But what happens when the two sides don’t match?

When the Pattern doesn’t match

If you try to do Pattern Matching where the two sides don’t match you will get an error:

{name} = {"Philip", "Brown"}
** (MatchError) no match of right hand side value: {"Philip", "Brown"}

This match fails because the left side has a single variable, but the left side has two values.

The match will also fail if you provide values on the left side that can’t be bound:

{name, true} = {"Philip", "Brown"}
** (MatchError) no match of right hand side value: {"Philip", "Brown"}

In this example the value "Brown" can’t be bound to the value true.

However, you can use constants in Pattern Matching:

{name, true} = {"Philip", true}
{"Philip", true}

In this example the value true matches the second value of the tuple on the left, and so the match is successful.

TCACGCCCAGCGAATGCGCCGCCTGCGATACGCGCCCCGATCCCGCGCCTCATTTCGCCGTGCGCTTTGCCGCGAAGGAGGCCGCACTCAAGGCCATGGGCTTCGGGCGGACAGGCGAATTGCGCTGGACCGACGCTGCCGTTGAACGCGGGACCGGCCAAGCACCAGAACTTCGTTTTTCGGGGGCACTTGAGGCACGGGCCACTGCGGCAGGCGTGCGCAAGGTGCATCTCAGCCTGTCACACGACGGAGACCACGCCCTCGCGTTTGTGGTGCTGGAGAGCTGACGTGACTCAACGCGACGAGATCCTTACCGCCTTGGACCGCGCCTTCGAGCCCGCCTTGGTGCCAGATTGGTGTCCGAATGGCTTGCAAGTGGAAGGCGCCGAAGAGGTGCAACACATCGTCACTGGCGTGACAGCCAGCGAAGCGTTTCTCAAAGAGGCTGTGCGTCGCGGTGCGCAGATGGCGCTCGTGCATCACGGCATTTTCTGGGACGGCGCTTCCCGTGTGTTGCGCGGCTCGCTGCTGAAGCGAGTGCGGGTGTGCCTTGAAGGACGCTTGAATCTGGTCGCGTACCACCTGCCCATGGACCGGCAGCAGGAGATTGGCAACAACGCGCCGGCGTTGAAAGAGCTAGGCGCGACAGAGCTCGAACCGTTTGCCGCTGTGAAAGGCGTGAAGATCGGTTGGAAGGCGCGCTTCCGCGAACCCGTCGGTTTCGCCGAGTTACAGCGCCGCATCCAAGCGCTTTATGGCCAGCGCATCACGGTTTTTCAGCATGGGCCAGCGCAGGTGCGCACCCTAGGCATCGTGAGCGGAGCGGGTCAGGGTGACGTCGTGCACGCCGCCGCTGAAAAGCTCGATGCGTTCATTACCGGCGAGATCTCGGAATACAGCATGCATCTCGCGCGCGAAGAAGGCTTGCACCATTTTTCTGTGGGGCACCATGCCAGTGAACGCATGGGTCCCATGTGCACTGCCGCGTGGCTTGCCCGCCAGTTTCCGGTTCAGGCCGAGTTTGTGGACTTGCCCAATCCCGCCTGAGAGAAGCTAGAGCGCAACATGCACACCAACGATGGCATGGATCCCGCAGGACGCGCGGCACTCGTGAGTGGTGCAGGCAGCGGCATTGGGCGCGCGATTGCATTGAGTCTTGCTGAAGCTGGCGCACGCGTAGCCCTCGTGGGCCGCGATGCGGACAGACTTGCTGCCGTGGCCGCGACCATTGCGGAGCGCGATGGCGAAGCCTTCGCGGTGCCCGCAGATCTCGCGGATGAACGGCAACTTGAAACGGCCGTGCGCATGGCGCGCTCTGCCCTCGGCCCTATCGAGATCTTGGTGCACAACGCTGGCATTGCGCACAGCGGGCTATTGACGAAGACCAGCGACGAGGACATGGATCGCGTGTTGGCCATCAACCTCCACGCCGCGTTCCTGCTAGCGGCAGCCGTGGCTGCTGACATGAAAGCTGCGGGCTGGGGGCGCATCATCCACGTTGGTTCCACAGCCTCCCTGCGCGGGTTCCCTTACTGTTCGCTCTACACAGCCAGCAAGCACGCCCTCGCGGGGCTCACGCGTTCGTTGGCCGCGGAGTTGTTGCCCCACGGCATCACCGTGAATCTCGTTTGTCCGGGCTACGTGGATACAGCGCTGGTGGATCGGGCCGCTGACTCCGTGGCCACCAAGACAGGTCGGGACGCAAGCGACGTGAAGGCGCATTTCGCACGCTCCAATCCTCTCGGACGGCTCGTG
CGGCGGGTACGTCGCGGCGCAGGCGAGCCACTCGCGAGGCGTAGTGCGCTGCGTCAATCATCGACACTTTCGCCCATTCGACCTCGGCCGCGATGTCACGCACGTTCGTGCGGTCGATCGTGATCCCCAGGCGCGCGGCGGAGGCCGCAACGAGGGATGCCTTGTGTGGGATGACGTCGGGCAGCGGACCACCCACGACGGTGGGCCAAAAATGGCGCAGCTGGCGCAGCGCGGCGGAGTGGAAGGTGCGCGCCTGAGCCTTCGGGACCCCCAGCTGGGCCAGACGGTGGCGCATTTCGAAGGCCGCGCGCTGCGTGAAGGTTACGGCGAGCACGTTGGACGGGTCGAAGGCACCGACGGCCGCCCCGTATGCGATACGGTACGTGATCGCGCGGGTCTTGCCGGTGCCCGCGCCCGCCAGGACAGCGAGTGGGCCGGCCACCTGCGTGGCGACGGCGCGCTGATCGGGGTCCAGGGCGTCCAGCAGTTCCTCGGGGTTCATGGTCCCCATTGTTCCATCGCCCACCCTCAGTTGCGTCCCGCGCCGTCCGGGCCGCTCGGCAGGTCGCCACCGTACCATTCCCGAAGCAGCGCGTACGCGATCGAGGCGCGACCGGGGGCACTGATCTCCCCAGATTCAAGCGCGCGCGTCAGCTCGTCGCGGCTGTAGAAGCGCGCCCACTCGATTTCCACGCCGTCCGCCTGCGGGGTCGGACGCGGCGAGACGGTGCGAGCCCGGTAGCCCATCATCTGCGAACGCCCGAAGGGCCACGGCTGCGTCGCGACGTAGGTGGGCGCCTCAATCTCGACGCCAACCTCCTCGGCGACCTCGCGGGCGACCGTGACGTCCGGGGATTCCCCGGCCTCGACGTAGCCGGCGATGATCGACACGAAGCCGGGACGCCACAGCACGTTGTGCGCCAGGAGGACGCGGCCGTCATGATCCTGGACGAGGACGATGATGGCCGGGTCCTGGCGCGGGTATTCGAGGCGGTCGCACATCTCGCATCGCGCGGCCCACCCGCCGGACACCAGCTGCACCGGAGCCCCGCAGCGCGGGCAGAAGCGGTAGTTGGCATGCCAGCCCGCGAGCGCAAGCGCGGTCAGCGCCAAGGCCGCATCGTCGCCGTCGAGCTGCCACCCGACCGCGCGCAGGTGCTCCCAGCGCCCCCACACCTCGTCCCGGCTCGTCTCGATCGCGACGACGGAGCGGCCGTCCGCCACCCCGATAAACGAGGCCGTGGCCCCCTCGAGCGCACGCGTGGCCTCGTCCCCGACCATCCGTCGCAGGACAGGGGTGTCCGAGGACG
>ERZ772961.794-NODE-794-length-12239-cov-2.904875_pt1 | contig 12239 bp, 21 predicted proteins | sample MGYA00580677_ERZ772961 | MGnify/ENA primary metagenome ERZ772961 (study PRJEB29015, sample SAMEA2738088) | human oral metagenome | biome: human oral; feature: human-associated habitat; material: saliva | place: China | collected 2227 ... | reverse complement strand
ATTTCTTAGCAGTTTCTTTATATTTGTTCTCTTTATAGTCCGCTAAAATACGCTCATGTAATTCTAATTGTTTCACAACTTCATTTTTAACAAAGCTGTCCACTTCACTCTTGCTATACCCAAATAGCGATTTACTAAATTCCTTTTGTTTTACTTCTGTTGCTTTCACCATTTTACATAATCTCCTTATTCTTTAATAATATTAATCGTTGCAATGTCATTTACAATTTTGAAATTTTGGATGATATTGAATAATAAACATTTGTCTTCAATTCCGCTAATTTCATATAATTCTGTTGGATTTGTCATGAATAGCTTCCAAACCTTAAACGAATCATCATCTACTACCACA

Using Pattern Matching in Elixir

Pattern Matching is used a lot in Elixir and so we will look at many practical examples over the next couple of weeks.

One of the most prominent uses of Pattern Matching is the return value from a function call. If you remember back to Working with Functions and Modules in Elixir we read a file like this:

File.read("hello.txt")
{:ok, "Hello World\n"}

And we failed to read an invalid file like this:

File.read("invalid.txt")
{:error, :enoent}

Returning a tuple from a function call where the first element is an atom is a very common pattern. This allows you to do Pattern Matching:

{:ok, contents} = File.read("hello.txt")

In this example, the first value must match the :ok atom. If this is the case, the contents of the file will be bound to the contents variable.

However, if we try to Pattern Match with an invalid file, we will get an error:

{:ok, contents} = File.read("invalid.txt")

This will cause a Match Error, because the first element of the returned value will be :error, not :ok.

Matching Lists

Matching Lists is basically the same as matching Tuples:

[one, two, three] = [1, 2, 3]

If you remember back to Working with Keyword Lists and Maps in Elixir a common operation used with Lists is to split them into the head and the tail for recursive functions. You can do this via Patter Matching:

[head | tail] = [1, 2, 3]
[1, 2, 3]

The head variable now contains the first element:

1